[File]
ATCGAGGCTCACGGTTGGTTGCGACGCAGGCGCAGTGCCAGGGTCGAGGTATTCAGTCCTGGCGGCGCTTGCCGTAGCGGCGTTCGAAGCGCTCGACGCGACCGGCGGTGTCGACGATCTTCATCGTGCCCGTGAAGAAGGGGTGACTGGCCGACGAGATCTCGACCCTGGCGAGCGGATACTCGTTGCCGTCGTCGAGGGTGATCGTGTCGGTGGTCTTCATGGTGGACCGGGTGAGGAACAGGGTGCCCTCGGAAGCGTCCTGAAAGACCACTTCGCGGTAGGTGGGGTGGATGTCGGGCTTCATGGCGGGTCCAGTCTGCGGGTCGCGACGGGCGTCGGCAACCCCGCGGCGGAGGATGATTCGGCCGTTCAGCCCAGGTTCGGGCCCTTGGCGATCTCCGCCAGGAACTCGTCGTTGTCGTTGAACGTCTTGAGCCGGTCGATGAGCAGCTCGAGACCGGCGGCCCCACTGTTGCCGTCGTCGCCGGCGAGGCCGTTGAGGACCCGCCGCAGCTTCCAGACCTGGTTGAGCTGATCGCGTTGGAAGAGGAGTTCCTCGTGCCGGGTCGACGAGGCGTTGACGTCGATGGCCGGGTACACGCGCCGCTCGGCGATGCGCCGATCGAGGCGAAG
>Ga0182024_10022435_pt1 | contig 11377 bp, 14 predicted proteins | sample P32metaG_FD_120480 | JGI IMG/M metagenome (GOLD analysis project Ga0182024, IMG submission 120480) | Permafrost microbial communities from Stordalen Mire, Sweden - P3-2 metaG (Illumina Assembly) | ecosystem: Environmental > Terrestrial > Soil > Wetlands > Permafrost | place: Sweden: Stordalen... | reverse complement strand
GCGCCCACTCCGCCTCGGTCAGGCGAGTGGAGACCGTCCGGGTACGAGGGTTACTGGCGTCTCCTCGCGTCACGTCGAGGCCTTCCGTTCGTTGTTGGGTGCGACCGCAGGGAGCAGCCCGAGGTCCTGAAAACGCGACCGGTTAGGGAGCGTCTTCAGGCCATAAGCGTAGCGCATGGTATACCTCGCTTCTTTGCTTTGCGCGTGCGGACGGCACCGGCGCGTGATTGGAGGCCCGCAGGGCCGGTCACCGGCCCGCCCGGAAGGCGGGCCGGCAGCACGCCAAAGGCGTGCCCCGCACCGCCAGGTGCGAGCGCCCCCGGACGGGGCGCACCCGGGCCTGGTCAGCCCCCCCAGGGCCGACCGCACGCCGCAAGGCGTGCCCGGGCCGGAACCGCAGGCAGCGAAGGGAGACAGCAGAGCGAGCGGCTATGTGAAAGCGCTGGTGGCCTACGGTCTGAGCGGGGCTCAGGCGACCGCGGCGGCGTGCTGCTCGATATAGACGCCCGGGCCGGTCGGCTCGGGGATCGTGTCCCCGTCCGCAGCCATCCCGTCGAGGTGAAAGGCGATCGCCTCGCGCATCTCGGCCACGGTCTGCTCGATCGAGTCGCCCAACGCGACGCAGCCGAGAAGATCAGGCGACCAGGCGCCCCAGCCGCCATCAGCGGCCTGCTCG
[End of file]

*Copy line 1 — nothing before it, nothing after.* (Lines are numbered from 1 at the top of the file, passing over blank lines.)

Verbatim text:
ATCGAGGCTCACGGTTGGTTGCGACGCAGGCGCAGTGCCAGGGTCGAGGTATTCAGTCCTGGCGGCGCTTGCCGTAGCGGCGTTCGAAGCGCTCGACGCGACCGGCGGTGTCGACGATCTTCATCGTGCCCGTGAAGAAGGGGTGACTGGCCGACGAGATCTCGACCCTGGCGAGCGGATACTCGTTGCCGTCGTCGAGGGTGATCGTGTCGGTGGTCTTCATGGTGGACCGGGTGAGGAACAGGGTGCCCTCGGAAGCGTCCTGAAAGACCACTTCGCGGTAGGTGGGGTGGATGTCGGGCTTCATGGCGGGTCCAGTCTGCGGGTCGCGACGGGCGTCGGCAACCCCGCGGCGGAGGATGATTCGGCCGTTCAGCCCAGGTTCGGGCCCTTGGCGATCTCCGCCAGGAACTCGTCGTTGTCGTTGAACGTCTTGAGCCGGTCGATGAGCAGCTCGAGACCGGCGGCCCCACTGTTGCCGTCGTCGCCGGCGAGGCCGTTGAGGACCCGCCGCAGCTTCCAGACCTGGTTGAGCTGATCGCGTTGGAAGAGGAGTTCCTCGTGCCGGGTCGACGAGGCGTTGACGTCGATGGCCGGGTACACGCGCCGCTCGGCGATGCGCCGATCGAGGCGAAG